Subversive Styles

Courtesy of High on Films.

As previously mentioned, the production of Cairo Station coincided with Youssef Chahine’s creative rebirth as a visual artist. His earlier films had been in the mold of conventional melodramas and comedies that were staples of Egypt’s early film industry. The period spanning the late 1950’s and early 1960’s is widely considered a watershed moment in cinema for how the masterworks of various iconoclasts, national cinemas, and artistic movements (ex. Neorealism, auteur theory) entered mainstream film discourse. It would not be far-fetched if Chahine’s shift to a more subversive filmmaking style was a result of these influences of the time. In Cairo Station, he very cleverly distills his newfound cinematic lens into the film’s mise-en-scene.

For instance, the film makes heavy use of high-contrast lighting to express Qinawi’s shifting mental states. The lighting in the film gets progressively darker and more uneven the further we descend into the impulsivity of Qinawi’s actions. This use of lighting to express the psychology of flawed characters was commonplace in the film noir genre, but noir films were long out of fashion by the time Cairo Station was made.

Considering the drastic differences of Cairo Station’s visual semiotics from Chahine’s previous works’, it seems like his use of Chiaroscuro was a stylistic choice, as opposed to an attempt to follow prevalent trends. The cinematography of Cairo Station is also much more fluid than that of other late 1950’s Egyptian films. In many of the film’s key scenes, the camera is handheld and mobile. Furthermore, the film uses many close-ups and point-of-view shots. Seeing as this is a psychological thriller, these techniques place the audience in Qinawi’s head, allowing them to  receive vital narrative information from his point of view.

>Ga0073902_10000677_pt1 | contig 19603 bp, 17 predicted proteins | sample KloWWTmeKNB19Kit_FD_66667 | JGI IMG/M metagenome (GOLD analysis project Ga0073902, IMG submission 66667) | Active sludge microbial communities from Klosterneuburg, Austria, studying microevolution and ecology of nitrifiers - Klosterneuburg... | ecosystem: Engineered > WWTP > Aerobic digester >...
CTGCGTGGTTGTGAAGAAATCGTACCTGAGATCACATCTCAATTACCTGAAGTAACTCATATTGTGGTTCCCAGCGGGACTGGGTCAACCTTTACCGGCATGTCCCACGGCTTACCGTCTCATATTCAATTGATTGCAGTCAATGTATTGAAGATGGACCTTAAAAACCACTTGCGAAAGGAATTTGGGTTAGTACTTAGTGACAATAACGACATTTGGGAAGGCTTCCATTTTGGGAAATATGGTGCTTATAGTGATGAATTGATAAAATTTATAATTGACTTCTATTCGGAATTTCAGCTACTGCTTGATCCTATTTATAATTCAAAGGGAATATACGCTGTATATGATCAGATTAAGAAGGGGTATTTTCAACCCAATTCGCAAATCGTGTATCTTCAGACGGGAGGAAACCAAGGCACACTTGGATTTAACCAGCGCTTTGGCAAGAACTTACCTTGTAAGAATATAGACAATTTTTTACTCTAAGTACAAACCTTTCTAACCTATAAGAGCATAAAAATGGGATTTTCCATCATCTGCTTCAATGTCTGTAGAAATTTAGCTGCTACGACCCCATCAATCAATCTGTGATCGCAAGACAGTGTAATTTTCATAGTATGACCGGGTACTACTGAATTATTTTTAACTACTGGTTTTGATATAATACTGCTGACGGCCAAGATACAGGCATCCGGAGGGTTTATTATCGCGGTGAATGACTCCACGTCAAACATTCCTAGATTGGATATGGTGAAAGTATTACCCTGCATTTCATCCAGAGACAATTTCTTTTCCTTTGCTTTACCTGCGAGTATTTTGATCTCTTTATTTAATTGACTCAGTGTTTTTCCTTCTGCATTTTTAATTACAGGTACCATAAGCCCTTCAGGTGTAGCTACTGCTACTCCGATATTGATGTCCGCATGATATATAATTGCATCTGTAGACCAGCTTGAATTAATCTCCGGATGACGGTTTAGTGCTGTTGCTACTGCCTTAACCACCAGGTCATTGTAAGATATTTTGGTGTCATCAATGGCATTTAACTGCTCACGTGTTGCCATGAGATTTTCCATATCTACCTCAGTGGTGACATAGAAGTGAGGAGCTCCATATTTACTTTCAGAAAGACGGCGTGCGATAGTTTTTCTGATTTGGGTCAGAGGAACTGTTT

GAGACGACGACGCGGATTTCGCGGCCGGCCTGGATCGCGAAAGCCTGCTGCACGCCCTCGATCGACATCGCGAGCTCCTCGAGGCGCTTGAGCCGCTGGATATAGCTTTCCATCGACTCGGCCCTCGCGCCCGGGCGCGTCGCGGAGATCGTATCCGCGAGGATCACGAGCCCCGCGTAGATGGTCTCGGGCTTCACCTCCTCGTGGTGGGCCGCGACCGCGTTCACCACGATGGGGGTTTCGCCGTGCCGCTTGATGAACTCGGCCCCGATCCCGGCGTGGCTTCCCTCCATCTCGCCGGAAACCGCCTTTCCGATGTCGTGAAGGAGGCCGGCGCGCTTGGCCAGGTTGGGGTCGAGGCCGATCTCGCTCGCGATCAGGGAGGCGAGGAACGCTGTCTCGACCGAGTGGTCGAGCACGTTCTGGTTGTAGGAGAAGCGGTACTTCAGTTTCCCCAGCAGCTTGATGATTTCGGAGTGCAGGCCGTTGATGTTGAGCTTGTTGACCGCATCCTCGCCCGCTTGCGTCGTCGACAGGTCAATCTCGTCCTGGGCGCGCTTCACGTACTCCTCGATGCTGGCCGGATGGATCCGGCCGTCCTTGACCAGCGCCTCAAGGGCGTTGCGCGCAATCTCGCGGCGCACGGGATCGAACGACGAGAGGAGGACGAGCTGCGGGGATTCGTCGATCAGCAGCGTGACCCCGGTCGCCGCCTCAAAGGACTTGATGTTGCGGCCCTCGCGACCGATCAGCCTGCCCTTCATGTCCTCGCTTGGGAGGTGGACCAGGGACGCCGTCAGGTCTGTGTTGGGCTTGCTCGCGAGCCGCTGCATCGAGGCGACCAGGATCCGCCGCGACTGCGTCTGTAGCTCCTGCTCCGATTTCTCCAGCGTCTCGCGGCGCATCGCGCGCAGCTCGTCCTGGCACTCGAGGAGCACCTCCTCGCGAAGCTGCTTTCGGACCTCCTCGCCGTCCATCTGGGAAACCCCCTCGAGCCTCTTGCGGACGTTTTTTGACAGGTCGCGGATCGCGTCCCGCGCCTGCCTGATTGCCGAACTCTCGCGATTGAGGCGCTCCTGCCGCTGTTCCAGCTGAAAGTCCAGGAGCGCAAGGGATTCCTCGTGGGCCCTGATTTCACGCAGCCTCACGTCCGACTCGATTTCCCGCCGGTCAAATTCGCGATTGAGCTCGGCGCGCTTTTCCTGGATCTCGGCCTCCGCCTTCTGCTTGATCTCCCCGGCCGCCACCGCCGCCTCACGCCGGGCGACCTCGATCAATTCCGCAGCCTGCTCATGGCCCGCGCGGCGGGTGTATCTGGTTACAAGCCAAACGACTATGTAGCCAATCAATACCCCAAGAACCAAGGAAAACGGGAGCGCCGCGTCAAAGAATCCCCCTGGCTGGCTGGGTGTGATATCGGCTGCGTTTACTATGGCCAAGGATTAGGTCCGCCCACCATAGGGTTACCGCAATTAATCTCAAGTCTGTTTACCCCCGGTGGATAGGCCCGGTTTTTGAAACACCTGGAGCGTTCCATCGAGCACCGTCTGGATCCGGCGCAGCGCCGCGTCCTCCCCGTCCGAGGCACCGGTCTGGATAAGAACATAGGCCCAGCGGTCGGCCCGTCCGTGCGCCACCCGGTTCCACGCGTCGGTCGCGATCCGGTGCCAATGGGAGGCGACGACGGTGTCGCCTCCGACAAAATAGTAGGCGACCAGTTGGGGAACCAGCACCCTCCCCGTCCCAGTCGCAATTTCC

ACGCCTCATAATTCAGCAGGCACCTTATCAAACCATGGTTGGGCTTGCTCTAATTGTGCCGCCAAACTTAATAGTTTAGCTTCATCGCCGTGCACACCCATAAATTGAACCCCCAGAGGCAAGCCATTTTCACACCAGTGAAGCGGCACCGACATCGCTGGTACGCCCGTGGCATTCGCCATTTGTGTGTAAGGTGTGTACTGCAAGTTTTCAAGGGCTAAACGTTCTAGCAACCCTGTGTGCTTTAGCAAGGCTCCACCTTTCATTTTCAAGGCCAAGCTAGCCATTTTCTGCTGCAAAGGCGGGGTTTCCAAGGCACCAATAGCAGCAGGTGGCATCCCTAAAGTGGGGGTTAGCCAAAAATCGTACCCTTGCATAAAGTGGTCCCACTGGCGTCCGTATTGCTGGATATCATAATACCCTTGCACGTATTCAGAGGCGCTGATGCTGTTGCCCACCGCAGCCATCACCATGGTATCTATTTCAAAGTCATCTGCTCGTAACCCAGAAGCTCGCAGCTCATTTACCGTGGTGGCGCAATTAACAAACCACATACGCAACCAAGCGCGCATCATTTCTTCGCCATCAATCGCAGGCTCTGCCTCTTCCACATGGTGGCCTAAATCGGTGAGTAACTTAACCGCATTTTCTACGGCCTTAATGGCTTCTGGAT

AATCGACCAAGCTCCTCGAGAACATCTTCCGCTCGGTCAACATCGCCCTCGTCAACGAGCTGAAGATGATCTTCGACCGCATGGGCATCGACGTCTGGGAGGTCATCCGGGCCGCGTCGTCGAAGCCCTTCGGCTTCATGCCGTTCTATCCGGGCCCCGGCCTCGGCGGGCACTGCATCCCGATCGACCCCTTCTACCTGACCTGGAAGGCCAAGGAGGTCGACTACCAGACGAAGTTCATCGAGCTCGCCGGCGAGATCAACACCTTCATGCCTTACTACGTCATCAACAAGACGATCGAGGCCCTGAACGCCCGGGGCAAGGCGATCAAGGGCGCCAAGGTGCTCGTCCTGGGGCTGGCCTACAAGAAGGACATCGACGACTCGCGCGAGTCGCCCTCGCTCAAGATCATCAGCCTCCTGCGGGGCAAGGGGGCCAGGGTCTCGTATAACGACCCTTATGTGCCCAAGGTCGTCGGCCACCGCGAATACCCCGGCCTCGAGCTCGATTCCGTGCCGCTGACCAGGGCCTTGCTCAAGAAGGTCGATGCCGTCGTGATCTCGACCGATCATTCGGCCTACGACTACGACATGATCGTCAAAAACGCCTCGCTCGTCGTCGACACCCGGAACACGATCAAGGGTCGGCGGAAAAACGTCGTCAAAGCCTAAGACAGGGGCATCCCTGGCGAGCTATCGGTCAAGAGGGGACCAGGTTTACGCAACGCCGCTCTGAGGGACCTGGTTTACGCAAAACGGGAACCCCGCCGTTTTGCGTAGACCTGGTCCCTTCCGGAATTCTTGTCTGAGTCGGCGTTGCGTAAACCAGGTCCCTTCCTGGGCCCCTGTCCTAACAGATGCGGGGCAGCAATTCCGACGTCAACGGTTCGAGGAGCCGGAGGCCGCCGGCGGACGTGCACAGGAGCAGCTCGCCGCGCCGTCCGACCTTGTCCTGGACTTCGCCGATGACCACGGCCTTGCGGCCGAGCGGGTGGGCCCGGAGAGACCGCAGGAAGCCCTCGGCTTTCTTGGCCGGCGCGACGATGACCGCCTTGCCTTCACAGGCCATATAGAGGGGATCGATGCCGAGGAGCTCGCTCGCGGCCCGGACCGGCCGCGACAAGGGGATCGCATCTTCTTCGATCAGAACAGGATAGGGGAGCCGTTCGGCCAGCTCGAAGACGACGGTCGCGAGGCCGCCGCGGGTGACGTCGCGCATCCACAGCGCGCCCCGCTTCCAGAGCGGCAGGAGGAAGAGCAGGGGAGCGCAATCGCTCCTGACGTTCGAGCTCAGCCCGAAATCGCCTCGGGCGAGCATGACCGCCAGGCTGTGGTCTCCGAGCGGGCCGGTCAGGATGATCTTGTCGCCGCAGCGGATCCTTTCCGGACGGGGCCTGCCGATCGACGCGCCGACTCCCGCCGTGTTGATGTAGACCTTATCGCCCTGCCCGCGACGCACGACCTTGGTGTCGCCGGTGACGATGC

Due to this iconoclasm, Cairo Station provoked outrage among Egyptian audiences upon its 1958 release, and upset some foreign critics who desired a more trend-respecting piece. Nevertheless, the film was reborn after a new generation of international film lovers discovered it in the 1970’s. Youssef Chahine directed more than thirty films after Cairo Station, but this prescient 1958 classic remains his most widely seen and revered project.

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Watch Cairo Station in its entirety via YouTube